Question: In Mark 1:15, Jesus is calling for all to “Repent, and believe in the gospel.” Clearly, the Gospels were not yet written when Jesus was saying this. What exactly was he talking about?
— Paul VanHoudt, Erie, Colorado
Answer: Your question is rooted in the tendency we have to equate the word “gospel” with a written text — more specifically, four written texts in the New Testament: Matthew, Mark, Luke and John. However, the “Gospel” should be more broadly understood as the saving and transformative message of Jesus Christ. Well before it was a written text, it was a proclamation of the apostles and the early Church. To “believe in the gospel,” therefore, is to hear the saving proclamation of Jesus Christ through his appointed witnesses, the apostles.
These teachings of the apostles were eventually set forth in writing in various stages. Matthew and John’s proclamation of the gospel are in Gospels bearing their names. Mark is likely recording Peter’s proclamation, and Luke sets forth the proclamation of numerous but unnamed eyewitnesses. The epistles of Sts. Peter, Paul, John, James and Jude, though called “letters,” are understood to be part of the gospel proclamation, since Jesus said to his apostles, “Whoever listens to you, listens to me” (Lk 10:16). St. Paul also refers to “my gospel” (see Rom 16:25; 2 Tim 2:8).
To further understand, a little background might help. The Greek word for “gospel” is evangelion and also is translated as “good news.” However, this might be misconstrued merely to mean “cheerful news.” The word was taken by the early Gospel writers from a word that ancient emperors used to describe their pronouncements. When the emperor spoke, your life was going to change. For example, if he sent out a word that taxes were increasing, this was not particularly cheerful news, but it did mean that your life was going to change. A word from the emperor was not just informative, it was transformative.
This saving and transformative Gospel, proclaimed by the Church and later set forth in writing and sacred Tradition, is what is meant by the Gospel.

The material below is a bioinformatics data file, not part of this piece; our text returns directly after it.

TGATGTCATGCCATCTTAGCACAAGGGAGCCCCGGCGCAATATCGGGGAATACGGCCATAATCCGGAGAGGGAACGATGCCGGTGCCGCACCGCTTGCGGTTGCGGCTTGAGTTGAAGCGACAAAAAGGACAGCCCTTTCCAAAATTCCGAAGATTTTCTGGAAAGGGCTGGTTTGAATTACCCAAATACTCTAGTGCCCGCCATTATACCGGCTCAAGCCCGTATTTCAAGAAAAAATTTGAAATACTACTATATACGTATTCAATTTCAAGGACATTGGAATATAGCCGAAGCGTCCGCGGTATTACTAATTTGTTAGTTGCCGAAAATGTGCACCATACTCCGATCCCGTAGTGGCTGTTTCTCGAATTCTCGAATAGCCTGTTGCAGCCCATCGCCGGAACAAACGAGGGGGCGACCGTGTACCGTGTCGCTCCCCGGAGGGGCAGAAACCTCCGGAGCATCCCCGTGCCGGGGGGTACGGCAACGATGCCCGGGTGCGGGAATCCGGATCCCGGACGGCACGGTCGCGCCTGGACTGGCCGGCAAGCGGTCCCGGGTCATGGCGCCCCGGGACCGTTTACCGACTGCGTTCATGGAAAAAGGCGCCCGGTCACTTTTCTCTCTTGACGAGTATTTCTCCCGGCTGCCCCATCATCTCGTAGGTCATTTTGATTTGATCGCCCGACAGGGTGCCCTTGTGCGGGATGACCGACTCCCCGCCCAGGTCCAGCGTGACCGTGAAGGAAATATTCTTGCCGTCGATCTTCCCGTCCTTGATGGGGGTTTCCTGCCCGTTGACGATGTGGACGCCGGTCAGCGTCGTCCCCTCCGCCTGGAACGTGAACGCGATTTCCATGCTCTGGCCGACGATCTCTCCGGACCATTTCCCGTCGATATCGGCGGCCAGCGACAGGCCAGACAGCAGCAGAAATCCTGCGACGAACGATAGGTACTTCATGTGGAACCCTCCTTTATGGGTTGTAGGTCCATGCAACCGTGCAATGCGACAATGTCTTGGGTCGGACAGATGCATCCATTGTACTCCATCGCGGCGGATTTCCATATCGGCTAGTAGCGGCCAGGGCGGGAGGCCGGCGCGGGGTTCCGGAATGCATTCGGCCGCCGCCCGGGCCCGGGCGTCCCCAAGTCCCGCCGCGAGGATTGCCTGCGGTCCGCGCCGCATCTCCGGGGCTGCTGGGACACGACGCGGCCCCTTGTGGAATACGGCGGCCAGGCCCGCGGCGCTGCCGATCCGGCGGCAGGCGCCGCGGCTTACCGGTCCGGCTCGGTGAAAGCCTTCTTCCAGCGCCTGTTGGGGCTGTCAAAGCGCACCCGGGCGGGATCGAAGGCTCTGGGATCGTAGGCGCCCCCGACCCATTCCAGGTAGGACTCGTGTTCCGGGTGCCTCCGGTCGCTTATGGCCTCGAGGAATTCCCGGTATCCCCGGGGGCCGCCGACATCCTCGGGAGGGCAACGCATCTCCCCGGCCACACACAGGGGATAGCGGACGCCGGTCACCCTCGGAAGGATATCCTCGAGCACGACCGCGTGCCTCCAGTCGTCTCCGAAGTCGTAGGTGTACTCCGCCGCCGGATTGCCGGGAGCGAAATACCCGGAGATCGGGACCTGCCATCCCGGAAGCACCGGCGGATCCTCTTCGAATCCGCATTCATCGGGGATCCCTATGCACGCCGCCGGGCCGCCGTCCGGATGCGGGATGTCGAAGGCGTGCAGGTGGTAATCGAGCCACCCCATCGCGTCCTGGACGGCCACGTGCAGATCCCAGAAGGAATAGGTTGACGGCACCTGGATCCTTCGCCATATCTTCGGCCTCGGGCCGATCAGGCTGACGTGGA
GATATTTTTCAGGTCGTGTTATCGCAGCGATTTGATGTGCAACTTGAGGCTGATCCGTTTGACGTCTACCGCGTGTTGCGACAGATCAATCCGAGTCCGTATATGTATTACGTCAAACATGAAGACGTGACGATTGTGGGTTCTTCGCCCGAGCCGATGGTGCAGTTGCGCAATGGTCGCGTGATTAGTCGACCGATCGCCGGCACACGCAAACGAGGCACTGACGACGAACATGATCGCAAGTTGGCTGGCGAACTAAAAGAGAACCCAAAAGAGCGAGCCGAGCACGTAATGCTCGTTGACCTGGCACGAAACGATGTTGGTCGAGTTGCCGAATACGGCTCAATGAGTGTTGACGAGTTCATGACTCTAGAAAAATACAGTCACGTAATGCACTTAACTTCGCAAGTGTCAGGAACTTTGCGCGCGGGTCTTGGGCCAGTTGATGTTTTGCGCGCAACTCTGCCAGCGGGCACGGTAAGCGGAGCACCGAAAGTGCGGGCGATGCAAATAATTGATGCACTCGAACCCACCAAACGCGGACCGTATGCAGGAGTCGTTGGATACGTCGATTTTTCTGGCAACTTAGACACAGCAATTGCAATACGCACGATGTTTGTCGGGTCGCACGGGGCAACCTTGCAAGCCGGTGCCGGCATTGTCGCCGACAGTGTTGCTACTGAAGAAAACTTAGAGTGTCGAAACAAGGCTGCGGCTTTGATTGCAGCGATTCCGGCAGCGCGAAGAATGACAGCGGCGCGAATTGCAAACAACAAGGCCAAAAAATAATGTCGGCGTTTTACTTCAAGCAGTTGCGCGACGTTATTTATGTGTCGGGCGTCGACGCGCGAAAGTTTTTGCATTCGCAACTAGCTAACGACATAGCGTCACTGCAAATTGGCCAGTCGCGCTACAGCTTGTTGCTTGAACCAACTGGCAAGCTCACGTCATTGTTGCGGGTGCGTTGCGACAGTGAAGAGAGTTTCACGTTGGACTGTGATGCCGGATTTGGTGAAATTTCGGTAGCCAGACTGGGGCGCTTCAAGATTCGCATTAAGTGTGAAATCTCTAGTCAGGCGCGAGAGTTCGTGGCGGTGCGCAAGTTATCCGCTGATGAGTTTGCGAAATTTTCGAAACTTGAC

Old Testaments saints?
Question: Are any people in the Old Testament, other than the archangels, elevated to sainthood? Or was sainthood conferred on those worthy only after the birth of Jesus?
— Fran Tessier, Philadelphia
Answer: At is root, the word saint means “holy,” deriving from the Latin sanctus. Thus “St. Mark” means, more literally, “holy Mark.” As a general rule in Catholicism, we use the title “saint” in the strict sense to refer only to canonized men and women whose names are on the official list of saints.
But there are exceptions. For example, as you note, the archangels (Sts. Michael, Gabriel and Raphael) have the title “saint.” They are not human persons; they are angelic persons. In the Roman Church we usually do not ascribe the title “saint” to Old Testament figures, but Eastern Catholics and the Orthodox more commonly do, such as St. David, St. Moses and so forth. The customs and the exact list vary throughout the East, so it is difficult to present and exact list or count.
As you note, there is a special and godly sanctity that can only come through Christ. However, in a wider and relative sense, we can speak of people as being holy. We often do this, even with the living, such as when we say, “She is a very holy person.”
Msgr. Charles Pope is the pastor of Holy Comforter-St. Cyprian in Washington, D.C., and writes for the Archdiocese of Washington, D.C., blog at blog.adw.org. Send questions to firstname.lastname@example.org.